NH’s ‘shameful’ mental health care picture
Seacoast center director points to bed shortages, workforce challenges
The shortage of mental health beds in New Hampshire has an impact on patients and their families, says Seacoast Mental Health Center Executive Director Jay Couture about the treatment of people with mental illness. (Photo by Ioanna Raptis/Seacoastonline)
When people think about the crisis caused by the lack of mental health beds in the state, many think about adults affected by the shortage. But Jay Couture, executive director of the Seacoast Mental Health Center, said it also impacts children.
“For my center, we have people who get stuck in the Exeter (Hospital) emergency department every day,” while they wait for a bed in a mental health facility, she said. “In the month of March, it usually ran two to four people a day for us. Most often it’s adults, but it’s also kids. The last half of March we had at least one kid every day that was stuck there. We even had an 8-year-old.”
Unlike Portsmouth Regional Hospital, Exeter Hospital has no mental health beds, Couture said. That means people who need emergency inpatient treatment – Seacoast Mental Health is a community mental health center that provides outpatient services – have to wait in one of two locked, windowless rooms in the emergency department, Couture said.
“It’s probably, from my perspective, the most shameful thing that’s happening in our system,” Couture said about how people with mental illness are treated. “It wouldn’t happen for any other illness. If you came in with a heart attack they’re not going to make you wait in a windowless room with a security guard that has to escort you to the bathroom.”
Like many who work with people with mental health issues, Couture bemoans how long people have to sometimes stay in emergency rooms.
“We had an adult in Exeter who was there for 28 days,” she said. “You can’t even begin to think about the impact on the client, but the staff is also impacted too, because they don’t have any good answers.”
Efforts to improve treatment at the community level are hindered by staffing challenges. Community mental health centers across the state are struggling to fill vacant positions, Couture said.
She estimated Seacoast Mental Health has 10 unfilled positions funded in its budget. For instance, a clinical team leader position has been open since December, and a nurse position has been open since July 2016. Other centers have even more vacancies.
The NH Community Behavioral Health Association, which nine of the state’s 10 community mental health centers belong to, has studied the problem of filling open positions in New Hampshire. One factor is the shortage of qualified candidates. Another is starting pay.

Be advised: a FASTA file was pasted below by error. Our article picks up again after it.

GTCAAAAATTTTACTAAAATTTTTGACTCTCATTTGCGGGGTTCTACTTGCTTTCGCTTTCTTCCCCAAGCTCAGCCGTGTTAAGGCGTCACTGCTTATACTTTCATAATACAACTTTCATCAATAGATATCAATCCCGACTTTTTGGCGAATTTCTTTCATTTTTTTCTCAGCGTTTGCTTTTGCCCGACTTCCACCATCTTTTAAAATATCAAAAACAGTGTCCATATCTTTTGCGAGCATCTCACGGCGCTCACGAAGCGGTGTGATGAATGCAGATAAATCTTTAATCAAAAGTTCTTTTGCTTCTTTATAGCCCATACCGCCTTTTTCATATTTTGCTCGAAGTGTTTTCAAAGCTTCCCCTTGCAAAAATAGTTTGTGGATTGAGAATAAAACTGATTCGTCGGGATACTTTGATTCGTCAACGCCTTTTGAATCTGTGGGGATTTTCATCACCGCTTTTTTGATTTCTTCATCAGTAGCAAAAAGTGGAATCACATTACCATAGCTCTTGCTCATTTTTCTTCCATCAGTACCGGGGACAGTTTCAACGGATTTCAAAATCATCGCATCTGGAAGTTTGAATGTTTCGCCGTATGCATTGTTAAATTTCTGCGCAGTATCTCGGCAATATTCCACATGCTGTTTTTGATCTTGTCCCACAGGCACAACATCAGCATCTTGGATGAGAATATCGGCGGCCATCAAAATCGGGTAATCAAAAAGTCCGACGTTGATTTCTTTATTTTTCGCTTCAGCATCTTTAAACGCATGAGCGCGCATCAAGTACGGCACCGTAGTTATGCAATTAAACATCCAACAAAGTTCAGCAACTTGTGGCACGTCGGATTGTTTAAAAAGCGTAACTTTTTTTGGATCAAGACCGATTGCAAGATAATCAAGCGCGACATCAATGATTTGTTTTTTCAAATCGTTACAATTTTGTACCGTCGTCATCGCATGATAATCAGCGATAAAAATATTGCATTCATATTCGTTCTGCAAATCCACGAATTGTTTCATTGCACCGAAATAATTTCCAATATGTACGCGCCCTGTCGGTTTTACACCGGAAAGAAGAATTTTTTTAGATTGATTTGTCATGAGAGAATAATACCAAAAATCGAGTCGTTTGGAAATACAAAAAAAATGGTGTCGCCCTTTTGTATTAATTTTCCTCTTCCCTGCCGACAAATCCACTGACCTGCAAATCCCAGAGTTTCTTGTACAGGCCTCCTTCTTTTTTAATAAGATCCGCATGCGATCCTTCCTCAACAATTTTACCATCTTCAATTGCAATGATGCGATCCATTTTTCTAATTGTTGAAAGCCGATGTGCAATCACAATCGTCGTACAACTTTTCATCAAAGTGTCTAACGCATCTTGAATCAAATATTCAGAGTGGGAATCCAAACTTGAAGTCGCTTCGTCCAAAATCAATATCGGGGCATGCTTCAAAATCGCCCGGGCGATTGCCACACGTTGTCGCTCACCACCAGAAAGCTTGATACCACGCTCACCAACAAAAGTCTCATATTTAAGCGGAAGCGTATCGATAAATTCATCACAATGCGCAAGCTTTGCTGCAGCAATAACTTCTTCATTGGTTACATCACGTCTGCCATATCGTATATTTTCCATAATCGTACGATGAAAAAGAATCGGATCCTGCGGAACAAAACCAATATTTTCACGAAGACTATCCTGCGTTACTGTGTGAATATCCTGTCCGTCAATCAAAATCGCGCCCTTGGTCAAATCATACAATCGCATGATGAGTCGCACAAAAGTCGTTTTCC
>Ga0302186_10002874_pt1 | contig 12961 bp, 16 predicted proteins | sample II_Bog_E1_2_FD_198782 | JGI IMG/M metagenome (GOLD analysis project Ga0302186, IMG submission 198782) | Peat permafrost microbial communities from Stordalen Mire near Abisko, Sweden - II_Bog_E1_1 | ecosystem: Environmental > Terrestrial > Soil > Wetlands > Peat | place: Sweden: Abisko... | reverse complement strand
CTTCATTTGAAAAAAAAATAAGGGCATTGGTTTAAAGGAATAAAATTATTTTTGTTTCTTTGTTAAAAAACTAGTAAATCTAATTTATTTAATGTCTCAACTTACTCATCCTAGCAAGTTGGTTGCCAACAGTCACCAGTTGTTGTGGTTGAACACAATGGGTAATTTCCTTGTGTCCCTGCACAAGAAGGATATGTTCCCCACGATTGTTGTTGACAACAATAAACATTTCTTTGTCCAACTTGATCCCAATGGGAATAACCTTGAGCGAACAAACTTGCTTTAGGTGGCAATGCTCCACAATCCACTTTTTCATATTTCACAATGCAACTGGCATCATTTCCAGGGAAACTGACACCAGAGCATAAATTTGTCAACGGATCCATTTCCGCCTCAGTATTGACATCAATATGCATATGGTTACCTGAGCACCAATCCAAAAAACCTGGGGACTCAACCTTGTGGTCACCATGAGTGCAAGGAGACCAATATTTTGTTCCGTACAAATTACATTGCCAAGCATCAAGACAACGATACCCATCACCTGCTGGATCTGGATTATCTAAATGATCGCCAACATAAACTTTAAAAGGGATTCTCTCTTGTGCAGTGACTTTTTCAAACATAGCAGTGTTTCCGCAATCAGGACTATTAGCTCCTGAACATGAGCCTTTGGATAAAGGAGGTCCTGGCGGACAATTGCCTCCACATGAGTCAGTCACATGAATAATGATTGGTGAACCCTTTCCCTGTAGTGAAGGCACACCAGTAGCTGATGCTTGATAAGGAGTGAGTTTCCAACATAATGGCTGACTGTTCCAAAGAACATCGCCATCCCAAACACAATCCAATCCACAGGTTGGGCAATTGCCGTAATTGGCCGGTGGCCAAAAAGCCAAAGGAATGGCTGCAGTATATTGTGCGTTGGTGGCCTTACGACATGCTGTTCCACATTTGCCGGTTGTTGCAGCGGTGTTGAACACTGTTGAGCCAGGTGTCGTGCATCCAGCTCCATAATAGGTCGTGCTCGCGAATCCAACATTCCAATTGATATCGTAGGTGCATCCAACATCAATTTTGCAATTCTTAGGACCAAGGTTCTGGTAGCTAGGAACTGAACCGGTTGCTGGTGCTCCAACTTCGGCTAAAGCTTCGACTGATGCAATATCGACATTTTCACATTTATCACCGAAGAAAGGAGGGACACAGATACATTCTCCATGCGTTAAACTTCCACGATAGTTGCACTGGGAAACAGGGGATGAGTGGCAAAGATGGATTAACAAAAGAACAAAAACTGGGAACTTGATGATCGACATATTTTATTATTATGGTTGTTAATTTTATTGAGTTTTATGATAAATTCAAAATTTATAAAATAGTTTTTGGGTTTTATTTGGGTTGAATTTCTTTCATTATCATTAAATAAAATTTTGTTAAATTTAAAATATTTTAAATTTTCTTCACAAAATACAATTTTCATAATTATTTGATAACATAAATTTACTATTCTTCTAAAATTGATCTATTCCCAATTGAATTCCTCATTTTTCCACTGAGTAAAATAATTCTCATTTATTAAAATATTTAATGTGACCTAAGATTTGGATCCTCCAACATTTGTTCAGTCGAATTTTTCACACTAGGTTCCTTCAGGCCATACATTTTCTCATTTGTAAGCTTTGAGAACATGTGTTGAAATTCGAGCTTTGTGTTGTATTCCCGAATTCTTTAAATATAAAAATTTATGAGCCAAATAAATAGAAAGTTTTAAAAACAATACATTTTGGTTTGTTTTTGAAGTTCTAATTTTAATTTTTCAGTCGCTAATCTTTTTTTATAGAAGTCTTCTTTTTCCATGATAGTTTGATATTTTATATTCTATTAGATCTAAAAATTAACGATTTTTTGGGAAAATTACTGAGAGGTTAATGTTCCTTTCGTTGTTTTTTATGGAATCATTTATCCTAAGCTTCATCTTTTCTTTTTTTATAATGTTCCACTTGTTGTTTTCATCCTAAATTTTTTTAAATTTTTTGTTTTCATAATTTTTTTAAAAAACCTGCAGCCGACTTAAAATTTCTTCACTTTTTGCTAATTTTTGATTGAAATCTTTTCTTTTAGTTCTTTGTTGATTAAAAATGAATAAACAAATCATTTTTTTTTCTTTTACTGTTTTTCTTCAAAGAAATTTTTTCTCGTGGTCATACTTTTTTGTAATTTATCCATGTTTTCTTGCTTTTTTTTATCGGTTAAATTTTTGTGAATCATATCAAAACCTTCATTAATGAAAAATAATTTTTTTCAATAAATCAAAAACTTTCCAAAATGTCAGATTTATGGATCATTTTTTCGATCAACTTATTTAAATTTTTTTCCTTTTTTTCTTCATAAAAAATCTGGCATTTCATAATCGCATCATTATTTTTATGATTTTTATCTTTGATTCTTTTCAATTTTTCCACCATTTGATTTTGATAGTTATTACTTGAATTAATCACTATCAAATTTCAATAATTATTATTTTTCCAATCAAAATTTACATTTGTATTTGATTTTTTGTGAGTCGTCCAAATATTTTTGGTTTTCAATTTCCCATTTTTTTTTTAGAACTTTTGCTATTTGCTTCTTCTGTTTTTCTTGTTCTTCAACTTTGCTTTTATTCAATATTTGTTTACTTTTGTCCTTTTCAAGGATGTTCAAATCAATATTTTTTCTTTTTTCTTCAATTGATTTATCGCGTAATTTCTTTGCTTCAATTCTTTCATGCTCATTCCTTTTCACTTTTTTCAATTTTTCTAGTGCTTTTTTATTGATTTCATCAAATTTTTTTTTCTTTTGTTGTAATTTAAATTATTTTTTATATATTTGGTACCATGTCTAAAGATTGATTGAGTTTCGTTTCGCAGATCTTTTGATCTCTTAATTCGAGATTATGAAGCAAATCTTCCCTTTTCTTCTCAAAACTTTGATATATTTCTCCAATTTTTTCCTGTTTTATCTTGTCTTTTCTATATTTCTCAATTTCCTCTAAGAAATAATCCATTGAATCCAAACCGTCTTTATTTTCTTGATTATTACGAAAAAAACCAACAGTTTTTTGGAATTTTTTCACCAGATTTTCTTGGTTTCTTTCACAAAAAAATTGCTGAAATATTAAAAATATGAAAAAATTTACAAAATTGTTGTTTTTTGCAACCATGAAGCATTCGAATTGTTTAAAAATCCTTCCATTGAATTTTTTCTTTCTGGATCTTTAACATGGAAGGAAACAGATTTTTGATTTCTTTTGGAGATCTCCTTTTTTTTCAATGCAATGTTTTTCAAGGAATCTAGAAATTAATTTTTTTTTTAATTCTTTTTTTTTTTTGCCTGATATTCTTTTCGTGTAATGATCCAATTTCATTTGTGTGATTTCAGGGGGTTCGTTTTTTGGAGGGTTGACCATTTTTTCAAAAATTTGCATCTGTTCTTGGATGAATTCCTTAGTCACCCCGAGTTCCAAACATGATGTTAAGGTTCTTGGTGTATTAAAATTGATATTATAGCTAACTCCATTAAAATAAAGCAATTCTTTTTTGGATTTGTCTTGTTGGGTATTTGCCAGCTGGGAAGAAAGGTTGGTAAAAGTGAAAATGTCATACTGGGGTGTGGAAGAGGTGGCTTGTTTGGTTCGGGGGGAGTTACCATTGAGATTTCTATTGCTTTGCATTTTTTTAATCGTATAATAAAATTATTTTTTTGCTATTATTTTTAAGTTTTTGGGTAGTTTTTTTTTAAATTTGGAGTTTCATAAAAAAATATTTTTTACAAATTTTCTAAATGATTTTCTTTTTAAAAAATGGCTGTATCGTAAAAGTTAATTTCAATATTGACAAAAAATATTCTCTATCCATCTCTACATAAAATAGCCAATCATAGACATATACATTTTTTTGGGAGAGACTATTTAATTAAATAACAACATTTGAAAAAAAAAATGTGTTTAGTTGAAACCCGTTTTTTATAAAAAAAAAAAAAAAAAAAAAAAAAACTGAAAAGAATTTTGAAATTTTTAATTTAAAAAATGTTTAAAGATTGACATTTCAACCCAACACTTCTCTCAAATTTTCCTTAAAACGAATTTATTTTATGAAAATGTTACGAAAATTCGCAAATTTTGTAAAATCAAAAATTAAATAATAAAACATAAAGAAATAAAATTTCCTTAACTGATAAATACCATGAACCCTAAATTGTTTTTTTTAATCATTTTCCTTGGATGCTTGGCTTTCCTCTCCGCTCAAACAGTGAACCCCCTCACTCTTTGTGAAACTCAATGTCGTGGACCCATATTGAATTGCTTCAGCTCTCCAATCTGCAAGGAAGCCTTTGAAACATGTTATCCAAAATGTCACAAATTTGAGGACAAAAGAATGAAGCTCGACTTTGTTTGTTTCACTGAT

“Our salaries are significantly lower than other places where a psychiatrist or licensed social worker could work, and there’s a shortage of those professionals out there, period,” she said. “When we are one of the lowest-paying employers it exacerbates it.”
Community health centers also face competition from in-state private hospitals.
“We’re able to hire master’s-level people straight from college and then provide them with training,” Couture said. “I start a master’s-level person out at just over $40,000, but there is a provider in this same city that can hire that same person for $56,000. That’s too big a spread for me to bridge.”
It is particularly difficult to hire child psychiatrists, Couture said, adding the problem is “significant and it’s been in place for years.” Part of the reason, she said, is that “you get trained to be an adult psychiatrist, and then you do extra training for kids. You really have to be committed to do it.”
Seacoast Mental Health’s medical director is a child psychiatrist who has been with the center since 1963.
A child faced with mental illness often affects the whole family, said Couture. “If you’ve got three kids and you’ve got one who’s stuck in an emergency room or needs to be coming in for services, that impacts the entire family,” she said. “For me, making sure whether it’s outpatient services or inpatient services, the goal really has to be to get people what they need, when they need it, where they need it.”
Her comments came after Gov. Chris Sununu recently called the shortage of hospital beds for mental health patients the state’s “next big unspoken crisis.” Sununu addressed the issue at a recent Greater Portsmouth Chamber of Commerce event and said he gets daily reports on “how many folks with mental health issues are sitting in emergency rooms with no bed.”
“Sometimes they’re there for two weeks or more with no place to go because we have no place to put them, we have no availability in our beds,” he said.
The governor held a meeting earlier this month with mental health advocates to try to come up with ways to address the issue both in the short and long term. Couture, who attended the meeting, said there was “a good discussion about some solutions.”
“A number of the solutions that were talked about were things that we used to have that were eliminated and were talked about bringing it back,” Couture said. “Needing to add more beds in the community was one of the biggest issues talked about.”
She is hopeful the meeting will lead to real action. “If there were things we agree on that could get added in (the budget), that would mean there’s hope in getting something up in the next fiscal year,” she said.
Despite the crisis the state is dealing with, Couture stressed “even in this chaotic environment we are able to help people reach their recovery goals. The staff we have here are incredibly dedicated.” – JEFF MCMENEMY/SEACOASTONLINE